Bentley uses much of the available space to create an opulent interior. The result is a rather unspectacular 14.8 cubic feet of trunk space. While it is on the small side, 14.8 cubic feet is enough to work with daily - the Mercedes-Maybach S offers less, at 12.5 cubic feet of space. It might get tricky if you want to take a family of four away for the weekend, but luckily there's a solution: take the money you saved by not having to pay a chauffeur, and spend it on a van, and then you simply send the packed van ahead.
Front passengers get bottle holders in the doors and two cupholders situated in front of the armrest. Rear passengers are treated to two cup holders and charging points. Go for the four-seater option, and you can add a fridge between the two rear seats or benefit from the extra stowage in the long-through console that extends from the front through to the back.
You might not believe this, but there is such a thing as a "standard" Flying Spur. The spec sheet of standard features includes the Comfort Specification, which translates to power-adjustable thigh bolsters and side bolsters on the front seats, as well as heating and ventilation on the front and rear outboard seats. All perches also have a massage function. The armrests in the center and door-sides are also heated. Added to this is standard four-zone climate control, cruise control, soft-closing doors, push-button start, rear window blinds, and a refrigerated glovebox. The trunk is hands-free, and all mirrors automatically dim themselves. The City Specification is standard on the W12 and V8. It includes city assist, pedestrian warning, traffic sign recognition, blind-spot warning, reverse traffic warning.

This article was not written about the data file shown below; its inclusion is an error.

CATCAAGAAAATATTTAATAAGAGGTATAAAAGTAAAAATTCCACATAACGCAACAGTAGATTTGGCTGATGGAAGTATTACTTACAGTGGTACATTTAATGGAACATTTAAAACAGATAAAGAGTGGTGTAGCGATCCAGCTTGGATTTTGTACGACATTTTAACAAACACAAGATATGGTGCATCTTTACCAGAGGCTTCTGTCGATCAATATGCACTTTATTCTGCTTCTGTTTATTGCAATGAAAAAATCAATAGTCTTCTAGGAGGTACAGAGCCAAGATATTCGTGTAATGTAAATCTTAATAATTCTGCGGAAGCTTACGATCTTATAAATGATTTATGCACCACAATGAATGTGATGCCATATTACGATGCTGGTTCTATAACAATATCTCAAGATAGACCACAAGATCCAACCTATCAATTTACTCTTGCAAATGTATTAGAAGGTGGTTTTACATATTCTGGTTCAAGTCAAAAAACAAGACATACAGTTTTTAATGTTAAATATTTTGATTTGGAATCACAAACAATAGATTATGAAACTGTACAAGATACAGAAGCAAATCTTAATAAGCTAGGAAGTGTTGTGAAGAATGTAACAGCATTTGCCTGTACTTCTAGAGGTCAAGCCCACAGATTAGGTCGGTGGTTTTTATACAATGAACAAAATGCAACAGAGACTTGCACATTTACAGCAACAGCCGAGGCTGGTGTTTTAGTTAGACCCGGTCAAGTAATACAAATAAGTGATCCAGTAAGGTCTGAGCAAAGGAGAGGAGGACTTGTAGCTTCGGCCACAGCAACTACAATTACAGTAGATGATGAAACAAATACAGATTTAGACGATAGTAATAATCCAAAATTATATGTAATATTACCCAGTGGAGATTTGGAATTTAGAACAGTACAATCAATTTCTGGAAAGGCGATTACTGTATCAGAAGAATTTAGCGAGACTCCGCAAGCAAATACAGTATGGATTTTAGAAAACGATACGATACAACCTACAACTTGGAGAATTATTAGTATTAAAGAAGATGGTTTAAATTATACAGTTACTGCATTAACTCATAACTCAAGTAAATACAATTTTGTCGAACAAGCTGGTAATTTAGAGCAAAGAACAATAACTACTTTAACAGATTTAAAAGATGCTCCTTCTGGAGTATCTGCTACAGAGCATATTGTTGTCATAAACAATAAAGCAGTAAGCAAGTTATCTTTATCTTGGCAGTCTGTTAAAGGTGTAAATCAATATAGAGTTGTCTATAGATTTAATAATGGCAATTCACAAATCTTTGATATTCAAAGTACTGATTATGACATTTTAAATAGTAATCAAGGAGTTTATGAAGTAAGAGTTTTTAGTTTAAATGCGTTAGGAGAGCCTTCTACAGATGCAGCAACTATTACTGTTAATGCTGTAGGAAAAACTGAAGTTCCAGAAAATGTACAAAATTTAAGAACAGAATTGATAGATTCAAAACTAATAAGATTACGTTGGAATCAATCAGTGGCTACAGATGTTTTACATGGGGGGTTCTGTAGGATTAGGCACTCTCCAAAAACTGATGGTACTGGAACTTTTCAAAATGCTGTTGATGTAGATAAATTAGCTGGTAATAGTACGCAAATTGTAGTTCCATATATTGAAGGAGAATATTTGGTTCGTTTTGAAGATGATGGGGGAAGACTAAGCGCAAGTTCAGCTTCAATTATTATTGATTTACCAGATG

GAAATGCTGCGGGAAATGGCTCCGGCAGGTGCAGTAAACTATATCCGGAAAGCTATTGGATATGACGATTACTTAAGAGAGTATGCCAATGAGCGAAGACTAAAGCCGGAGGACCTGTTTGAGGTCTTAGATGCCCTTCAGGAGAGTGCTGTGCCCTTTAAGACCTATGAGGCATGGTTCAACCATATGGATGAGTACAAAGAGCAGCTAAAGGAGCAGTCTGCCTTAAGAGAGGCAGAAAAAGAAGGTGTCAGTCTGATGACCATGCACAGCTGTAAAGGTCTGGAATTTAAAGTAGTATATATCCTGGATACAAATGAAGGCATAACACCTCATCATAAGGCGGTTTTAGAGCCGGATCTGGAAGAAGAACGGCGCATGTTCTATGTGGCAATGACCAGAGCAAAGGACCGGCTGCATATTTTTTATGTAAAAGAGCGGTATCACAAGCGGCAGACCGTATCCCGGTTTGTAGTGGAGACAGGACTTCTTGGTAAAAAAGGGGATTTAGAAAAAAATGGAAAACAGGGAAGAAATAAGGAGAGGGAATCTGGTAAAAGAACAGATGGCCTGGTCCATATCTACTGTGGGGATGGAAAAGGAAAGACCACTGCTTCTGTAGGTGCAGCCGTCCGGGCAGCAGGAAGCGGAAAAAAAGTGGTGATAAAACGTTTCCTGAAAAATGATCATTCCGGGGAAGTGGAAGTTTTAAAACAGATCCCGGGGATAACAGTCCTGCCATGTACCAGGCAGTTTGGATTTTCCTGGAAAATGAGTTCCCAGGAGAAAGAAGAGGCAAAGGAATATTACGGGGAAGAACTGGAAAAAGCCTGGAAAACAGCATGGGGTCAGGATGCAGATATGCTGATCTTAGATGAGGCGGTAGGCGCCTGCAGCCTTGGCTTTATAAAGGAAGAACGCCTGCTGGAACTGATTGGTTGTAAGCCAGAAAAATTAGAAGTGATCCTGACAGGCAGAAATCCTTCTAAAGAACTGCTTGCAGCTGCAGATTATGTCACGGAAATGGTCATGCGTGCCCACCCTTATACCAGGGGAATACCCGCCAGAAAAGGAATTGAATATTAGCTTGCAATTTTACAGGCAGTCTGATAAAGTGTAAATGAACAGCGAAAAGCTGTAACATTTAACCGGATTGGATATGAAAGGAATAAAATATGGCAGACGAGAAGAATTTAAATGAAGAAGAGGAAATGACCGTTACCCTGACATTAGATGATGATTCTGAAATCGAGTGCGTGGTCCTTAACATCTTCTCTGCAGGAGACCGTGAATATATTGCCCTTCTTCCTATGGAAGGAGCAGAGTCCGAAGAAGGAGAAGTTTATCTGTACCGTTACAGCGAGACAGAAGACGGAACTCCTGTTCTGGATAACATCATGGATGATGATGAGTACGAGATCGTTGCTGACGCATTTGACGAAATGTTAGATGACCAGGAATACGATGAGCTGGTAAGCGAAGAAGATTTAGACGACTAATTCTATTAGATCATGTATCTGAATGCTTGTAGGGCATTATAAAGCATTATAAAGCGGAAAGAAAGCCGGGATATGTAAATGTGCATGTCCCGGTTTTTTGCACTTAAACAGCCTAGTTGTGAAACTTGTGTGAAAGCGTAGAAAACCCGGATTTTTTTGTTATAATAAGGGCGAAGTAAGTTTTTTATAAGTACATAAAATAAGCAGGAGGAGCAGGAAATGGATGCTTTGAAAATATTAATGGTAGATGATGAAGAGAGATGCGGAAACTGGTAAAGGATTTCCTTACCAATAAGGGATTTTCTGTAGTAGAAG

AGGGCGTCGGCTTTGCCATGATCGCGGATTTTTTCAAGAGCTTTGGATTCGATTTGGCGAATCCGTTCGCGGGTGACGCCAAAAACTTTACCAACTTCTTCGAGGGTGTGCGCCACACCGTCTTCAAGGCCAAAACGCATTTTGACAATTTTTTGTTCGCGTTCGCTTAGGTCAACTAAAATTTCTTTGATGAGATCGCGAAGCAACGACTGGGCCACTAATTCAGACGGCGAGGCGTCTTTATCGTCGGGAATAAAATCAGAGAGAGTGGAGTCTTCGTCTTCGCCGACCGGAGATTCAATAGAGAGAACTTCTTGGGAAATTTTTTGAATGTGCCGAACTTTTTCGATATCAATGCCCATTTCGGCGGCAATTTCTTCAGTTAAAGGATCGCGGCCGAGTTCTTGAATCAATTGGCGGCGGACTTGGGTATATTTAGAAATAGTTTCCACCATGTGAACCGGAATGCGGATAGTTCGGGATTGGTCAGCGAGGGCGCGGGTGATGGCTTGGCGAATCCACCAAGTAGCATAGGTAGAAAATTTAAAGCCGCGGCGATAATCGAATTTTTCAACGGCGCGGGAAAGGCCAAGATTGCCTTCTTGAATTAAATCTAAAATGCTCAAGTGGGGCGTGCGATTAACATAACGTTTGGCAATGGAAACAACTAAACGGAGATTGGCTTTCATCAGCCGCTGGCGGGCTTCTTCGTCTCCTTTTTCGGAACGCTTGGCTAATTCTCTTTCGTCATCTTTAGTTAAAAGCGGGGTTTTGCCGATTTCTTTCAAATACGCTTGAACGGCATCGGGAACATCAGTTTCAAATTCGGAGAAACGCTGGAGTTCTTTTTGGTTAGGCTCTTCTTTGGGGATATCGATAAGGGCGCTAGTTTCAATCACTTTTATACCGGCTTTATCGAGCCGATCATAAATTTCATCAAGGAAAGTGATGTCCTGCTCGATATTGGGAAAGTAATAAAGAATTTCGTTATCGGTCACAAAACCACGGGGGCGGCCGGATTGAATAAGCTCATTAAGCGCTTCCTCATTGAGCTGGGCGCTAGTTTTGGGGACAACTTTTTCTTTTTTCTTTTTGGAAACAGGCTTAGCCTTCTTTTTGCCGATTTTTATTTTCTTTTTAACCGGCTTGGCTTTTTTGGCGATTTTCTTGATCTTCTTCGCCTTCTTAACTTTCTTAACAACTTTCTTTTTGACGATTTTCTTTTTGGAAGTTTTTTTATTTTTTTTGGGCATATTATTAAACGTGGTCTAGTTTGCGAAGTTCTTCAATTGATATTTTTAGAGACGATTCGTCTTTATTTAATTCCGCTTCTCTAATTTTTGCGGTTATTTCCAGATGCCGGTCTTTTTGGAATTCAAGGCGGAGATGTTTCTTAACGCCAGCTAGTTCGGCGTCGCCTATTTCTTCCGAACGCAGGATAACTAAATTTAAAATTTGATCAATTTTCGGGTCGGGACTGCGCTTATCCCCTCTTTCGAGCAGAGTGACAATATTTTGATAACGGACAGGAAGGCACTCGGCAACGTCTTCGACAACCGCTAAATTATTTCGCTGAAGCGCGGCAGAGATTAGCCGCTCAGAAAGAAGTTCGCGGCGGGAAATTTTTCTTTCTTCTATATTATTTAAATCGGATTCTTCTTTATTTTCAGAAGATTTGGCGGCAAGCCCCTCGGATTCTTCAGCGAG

Bentley's luxury approach is decidedly old-school, especially if you opt for any of the wood veneers instead of the carbon fiber option. Still, even a luxury barge needs some sort of infotainment system, and the Bentley has a rather nice one. It doesn't have Android Auto, but the rest of the connectivity features are present and accounted for. Over and above the typical infotainment gadgets, the Bentley also has a 60GB hard drive and two SD card slots. A ten-speaker Bentley audio system is standard, but most owners will likely upgrade to the 16-speaker Bang & Olufsen system or the 21-speaker Naim for Bentley audio systems. You can also order a separate entertainment system for the rear seats, consisting of 10.2-inch tablets and Bluetooth headphones.
The best thing about the central infotainment system is the fact that you can hide it. The screen flips around and can either display three dials or a veneered panel.